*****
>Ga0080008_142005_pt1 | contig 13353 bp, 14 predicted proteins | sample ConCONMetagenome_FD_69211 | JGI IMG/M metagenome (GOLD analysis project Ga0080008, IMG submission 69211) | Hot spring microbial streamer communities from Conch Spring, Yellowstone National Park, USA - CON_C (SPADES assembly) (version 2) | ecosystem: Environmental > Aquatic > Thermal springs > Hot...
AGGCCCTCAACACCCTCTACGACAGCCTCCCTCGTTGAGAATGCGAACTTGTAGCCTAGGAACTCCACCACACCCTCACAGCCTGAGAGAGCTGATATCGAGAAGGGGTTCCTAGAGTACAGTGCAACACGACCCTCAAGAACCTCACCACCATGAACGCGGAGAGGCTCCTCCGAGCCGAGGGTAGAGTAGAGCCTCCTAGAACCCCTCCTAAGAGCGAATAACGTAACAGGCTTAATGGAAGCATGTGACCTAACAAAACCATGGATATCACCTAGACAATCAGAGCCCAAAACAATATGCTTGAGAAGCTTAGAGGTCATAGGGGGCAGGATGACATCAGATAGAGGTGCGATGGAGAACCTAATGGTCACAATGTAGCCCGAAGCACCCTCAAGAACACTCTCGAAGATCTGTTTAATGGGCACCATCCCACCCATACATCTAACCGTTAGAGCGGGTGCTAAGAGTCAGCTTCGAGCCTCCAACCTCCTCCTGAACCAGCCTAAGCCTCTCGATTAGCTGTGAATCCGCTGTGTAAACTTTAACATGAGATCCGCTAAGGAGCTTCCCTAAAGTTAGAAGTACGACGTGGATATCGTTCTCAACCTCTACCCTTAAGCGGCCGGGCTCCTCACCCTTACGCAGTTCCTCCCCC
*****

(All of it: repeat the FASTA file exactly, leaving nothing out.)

>Ga0080008_142005_pt1 | contig 13353 bp, 14 predicted proteins | sample ConCONMetagenome_FD_69211 | JGI IMG/M metagenome (GOLD analysis project Ga0080008, IMG submission 69211) | Hot spring microbial streamer communities from Conch Spring, Yellowstone National Park, USA - CON_C (SPADES assembly) (version 2) | ecosystem: Environmental > Aquatic > Thermal springs > Hot...
AGGCCCTCAACACCCTCTACGACAGCCTCCCTCGTTGAGAATGCGAACTTGTAGCCTAGGAACTCCACCACACCCTCACAGCCTGAGAGAGCTGATATCGAGAAGGGGTTCCTAGAGTACAGTGCAACACGACCCTCAAGAACCTCACCACCATGAACGCGGAGAGGCTCCTCCGAGCCGAGGGTAGAGTAGAGCCTCCTAGAACCCCTCCTAAGAGCGAATAACGTAACAGGCTTAATGGAAGCATGTGACCTAACAAAACCATGGATATCACCTAGACAATCAGAGCCCAAAACAATATGCTTGAGAAGCTTAGAGGTCATAGGGGGCAGGATGACATCAGATAGAGGTGCGATGGAGAACCTAATGGTCACAATGTAGCCCGAAGCACCCTCAAGAACACTCTCGAAGATCTGTTTAATGGGCACCATCCCACCCATACATCTAACCGTTAGAGCGGGTGCTAAGAGTCAGCTTCGAGCCTCCAACCTCCTCCTGAACCAGCCTAAGCCTCTCGATTAGCTGTGAATCCGCTGTGTAAACTTTAACATGAGATCCGCTAAGGAGCTTCCCTAAAGTTAGAAGTACGACGTGGATATCGTTCTCAACCTCTACCCTTAAGCGGCCGGGCTCCTCACCCTTACGCAGTTCCTCCCCC